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This article was published 5/9/2009 (3953 days ago), so information in it may no longer be current.
KENORA -- Call John Gale the "Donald Trump of Kenora" if you like. Just keep your distance, because he's likely to chase you and try to put you in a headlock.
Gale is preparing a barrage of development for Kenora -- a five-star resort and conference centre, a theme park, new lakefront cottage lots, an RV park and more -- unlike any seen in recent times. He's just very un-Trump-like when it comes to ego and courting publicity.
"I hate that crap," he says with a grimace.
Can't be helped now, at least the publicity part, not for the guy from The Pas who didn't have two nickels to rub together growing up. Gale has plans to oversee up to $1 billion in development in Kenora. Can he deliver?
The changes to Kenora aren't coming from Gale alone. The city of about 15,000 people has recently turned into a battleground for developers. The first volley came last year when Qualico Homes of Winnipeg won a bidding war for the former staffhouse site of Abitibi-Consolidated (now AbitibiBowater) -- almost a kilometre of waterfront property inside Kenora.
Qualico eventually paid $3.4 million for the parcel. "We believe (the property) is the jewel of Kenora," said Barry Hedgecock, Qualico manager of the project called Headwaters. The first phase of construction of 90 luxury condos in five buildings is planned for this fall.
Abitibi was Kenora's largest private employer for over 80 years, before it stopped just prior to 2006. Its pulp and paper mill employed 1,500 people in the 1970s. Staff was sharply reduced when it closed its paper machine in 2001, and just 361 workers remained when it closed for good three years ago.
That was followed by the shuttering of other forestry companies that had grown around Abitibi, bringing total losses to more than 1,000 jobs. Combined with the droves of American tourists who have stopped vacationing in the area, Kenora's economy was suddenly looking like the shirt that wasn't supposed to go in the dryer: badly shrunken.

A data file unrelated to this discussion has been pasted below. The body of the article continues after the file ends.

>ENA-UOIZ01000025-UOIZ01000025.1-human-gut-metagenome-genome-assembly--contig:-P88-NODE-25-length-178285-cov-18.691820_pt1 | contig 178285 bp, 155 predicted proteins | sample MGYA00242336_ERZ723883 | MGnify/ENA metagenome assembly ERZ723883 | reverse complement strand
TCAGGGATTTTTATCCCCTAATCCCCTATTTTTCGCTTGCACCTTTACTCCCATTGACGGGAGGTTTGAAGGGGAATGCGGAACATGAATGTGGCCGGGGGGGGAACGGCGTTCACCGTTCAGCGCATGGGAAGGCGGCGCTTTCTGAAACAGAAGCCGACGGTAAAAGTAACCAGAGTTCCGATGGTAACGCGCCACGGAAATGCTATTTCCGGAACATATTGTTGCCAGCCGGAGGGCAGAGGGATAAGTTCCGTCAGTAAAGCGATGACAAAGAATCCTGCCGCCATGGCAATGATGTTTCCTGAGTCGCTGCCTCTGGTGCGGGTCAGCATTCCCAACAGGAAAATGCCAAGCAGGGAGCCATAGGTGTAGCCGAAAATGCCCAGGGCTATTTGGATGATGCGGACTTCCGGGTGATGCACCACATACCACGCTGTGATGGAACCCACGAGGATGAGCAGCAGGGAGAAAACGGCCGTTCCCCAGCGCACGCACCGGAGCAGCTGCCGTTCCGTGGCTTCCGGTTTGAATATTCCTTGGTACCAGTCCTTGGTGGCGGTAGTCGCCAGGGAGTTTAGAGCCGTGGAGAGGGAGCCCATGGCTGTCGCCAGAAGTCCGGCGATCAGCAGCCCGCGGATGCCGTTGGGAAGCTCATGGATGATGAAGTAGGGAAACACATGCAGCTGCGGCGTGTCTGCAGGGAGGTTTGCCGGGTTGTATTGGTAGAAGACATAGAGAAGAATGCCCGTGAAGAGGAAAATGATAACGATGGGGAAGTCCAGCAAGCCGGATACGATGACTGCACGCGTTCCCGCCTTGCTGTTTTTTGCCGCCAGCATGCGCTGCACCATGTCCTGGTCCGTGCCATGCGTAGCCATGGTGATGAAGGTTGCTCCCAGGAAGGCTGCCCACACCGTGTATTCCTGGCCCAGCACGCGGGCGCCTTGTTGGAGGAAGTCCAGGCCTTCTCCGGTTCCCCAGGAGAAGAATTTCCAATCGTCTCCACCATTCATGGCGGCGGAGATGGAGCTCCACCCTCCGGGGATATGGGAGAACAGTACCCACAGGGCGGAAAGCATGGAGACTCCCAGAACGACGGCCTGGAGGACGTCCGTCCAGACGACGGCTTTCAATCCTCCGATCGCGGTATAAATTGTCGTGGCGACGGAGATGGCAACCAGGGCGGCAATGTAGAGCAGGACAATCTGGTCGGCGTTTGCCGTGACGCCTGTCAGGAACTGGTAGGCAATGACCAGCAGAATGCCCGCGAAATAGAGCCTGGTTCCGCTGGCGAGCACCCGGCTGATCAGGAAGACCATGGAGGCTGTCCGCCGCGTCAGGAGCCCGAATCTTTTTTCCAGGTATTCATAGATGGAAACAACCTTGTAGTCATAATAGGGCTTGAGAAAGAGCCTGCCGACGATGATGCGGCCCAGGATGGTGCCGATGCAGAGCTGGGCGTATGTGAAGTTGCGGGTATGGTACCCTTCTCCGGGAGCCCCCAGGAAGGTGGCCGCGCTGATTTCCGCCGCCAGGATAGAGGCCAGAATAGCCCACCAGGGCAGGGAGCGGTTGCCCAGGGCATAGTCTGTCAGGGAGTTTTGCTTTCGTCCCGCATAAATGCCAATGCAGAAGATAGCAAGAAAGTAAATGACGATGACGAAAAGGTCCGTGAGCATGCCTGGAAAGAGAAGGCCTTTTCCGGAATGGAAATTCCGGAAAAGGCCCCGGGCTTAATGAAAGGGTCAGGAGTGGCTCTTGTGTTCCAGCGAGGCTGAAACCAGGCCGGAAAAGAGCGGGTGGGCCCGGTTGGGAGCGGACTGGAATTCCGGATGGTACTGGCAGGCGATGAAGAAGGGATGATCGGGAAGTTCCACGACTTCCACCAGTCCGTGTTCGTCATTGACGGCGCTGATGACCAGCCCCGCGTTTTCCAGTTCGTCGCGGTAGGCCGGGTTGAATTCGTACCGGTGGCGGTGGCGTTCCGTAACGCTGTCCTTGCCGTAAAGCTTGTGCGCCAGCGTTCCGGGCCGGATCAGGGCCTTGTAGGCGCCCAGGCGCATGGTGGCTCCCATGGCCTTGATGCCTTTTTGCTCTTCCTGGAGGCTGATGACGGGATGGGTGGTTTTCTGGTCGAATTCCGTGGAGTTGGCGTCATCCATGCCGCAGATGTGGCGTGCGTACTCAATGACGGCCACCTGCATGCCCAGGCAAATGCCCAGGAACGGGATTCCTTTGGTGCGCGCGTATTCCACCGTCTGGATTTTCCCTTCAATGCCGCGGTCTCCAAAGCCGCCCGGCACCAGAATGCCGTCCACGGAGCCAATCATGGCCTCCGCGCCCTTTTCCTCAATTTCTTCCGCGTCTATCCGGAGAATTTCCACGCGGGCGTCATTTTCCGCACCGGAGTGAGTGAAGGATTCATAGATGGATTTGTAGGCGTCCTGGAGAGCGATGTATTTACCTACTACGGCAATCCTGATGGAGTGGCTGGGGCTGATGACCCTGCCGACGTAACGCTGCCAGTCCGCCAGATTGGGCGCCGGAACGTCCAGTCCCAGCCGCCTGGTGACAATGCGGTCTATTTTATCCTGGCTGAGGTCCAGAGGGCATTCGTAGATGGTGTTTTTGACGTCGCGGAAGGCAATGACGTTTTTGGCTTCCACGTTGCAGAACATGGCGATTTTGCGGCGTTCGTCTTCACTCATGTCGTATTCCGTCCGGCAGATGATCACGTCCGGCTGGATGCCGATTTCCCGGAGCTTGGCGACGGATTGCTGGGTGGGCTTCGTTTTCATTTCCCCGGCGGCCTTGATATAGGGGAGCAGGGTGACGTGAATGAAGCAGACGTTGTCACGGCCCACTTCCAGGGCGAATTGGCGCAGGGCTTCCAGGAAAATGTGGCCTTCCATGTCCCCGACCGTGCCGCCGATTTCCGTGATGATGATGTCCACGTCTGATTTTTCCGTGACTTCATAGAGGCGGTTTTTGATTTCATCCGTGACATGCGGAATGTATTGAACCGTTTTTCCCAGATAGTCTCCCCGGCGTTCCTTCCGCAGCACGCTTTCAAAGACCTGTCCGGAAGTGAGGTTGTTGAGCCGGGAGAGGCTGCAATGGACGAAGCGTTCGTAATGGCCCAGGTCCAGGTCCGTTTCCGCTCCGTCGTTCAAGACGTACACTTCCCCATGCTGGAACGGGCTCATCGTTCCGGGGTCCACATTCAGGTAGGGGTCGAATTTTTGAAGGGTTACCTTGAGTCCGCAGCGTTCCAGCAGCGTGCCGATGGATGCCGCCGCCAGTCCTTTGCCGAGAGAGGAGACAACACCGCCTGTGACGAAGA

The city's response has been a strategy to capitalize on its greatest asset: Lake of the Woods. "Kenora's idea is rebranding itself as a tourism and 55-plus retirement community, and we believe in that 100 per cent," said Hedgecock.
Gale was one of the bidders who lost out to Qualico. He was semi-retired at the time, spending most of his time at his luxury cottage on Lake of the Woods.
Gale's background isn't that of a typical developer but, then again, this being Kenora, perhaps it is. Gale was born and raised in The Pas, a former fur trade post turned forestry town much like Kenora. His father worked for the railway while his mom stayed home to look after their six kids.
In the mid-1970s, John graduated from Keewatin Community College in The Pas as a radio and TV service technician. He spent the next three years setting up remote telephone systems in Northern Manitoba.
He moved to Winnipeg and earned a diploma in mechanical engineering from Red River College in 1980. He began work in research and development at Delro Industries in Winnipeg, a subsidiary of Midwest Diamond Drilling. There he made his fortune.
Diamond drilling sounds confusing, like you're drilling for diamonds. What it really means is that the bits used to drill through rock for mineral exploration are made with industrial grade diamonds, the hardest natural material on earth.
The old model diamond drill used diamonds up to one carat in size. The diamonds were then used in a thrust-and-retreat method to fracture rock.
New technology was surfacing when Gale came along that changed the way drills functioned. Gale and personnel at Delro seized the opportunity and developed the technology into an entirely new drill.
Instead of using large diamonds, their diamond drill used thousands of diamonds as tiny as one-five thousandth of a carat. "Like grains of salt," Gale said. Instead of fracturing the rock, their diamond bit operated at very high speed to grind the rock. The new diamond drill bit revolutionized the industry, drilling rock at three times the speed as the technology it replaced.
In 1987, Gale and three partners engineered a management buy-out of Delro and changed its name to Dimatec Inc. in Winnipeg.
Today, Dimatec still leads the "big boys" like DeBeers in diamond drill technology by three to five years, Gale says proudly. He sold his 50 per cent stake in the company last year to partner Ivor Perry.
After Qualico won the bidding war for the Abitibi land, Gale asked Kenora realtor Duncan Carmichael to look around for any other available properties. Carmichael came back saying Abitibi had four other properties totaling 540 acres.
So Gale and Carmichael came up with a plan "to do Abitibi a favour," Gale said. They put together a blanket offer for all the Abitibi properties "instead of cherry-picking." That way Abitibi could close its chapter in Kenora quickly, rather than see it drag out.
They flew to Montreal with the proposal. Abitibi was interested but wanted to see more. Gale and Carmichael put together a 78-slide presentation, flew to Montreal again, and showed it on a Friday. "On Monday, we got a call from the board of directors saying they'd take it. I thought, 'Gee. You've got to be kidding.'"
The purchase agreement is for 540 acres at just over $10 million. Some people in the Kenora area think Gale got a pretty sweet deal.
The purchase includes 1.5 kilometres of lakefront on Cameron Bay, where Abitibi used to keep log booms. Another parcel includes 2.2 kilometres of waterfront on the Winnipeg River. A third parcel includes the highest point in Kenora. Then there's the old mill site.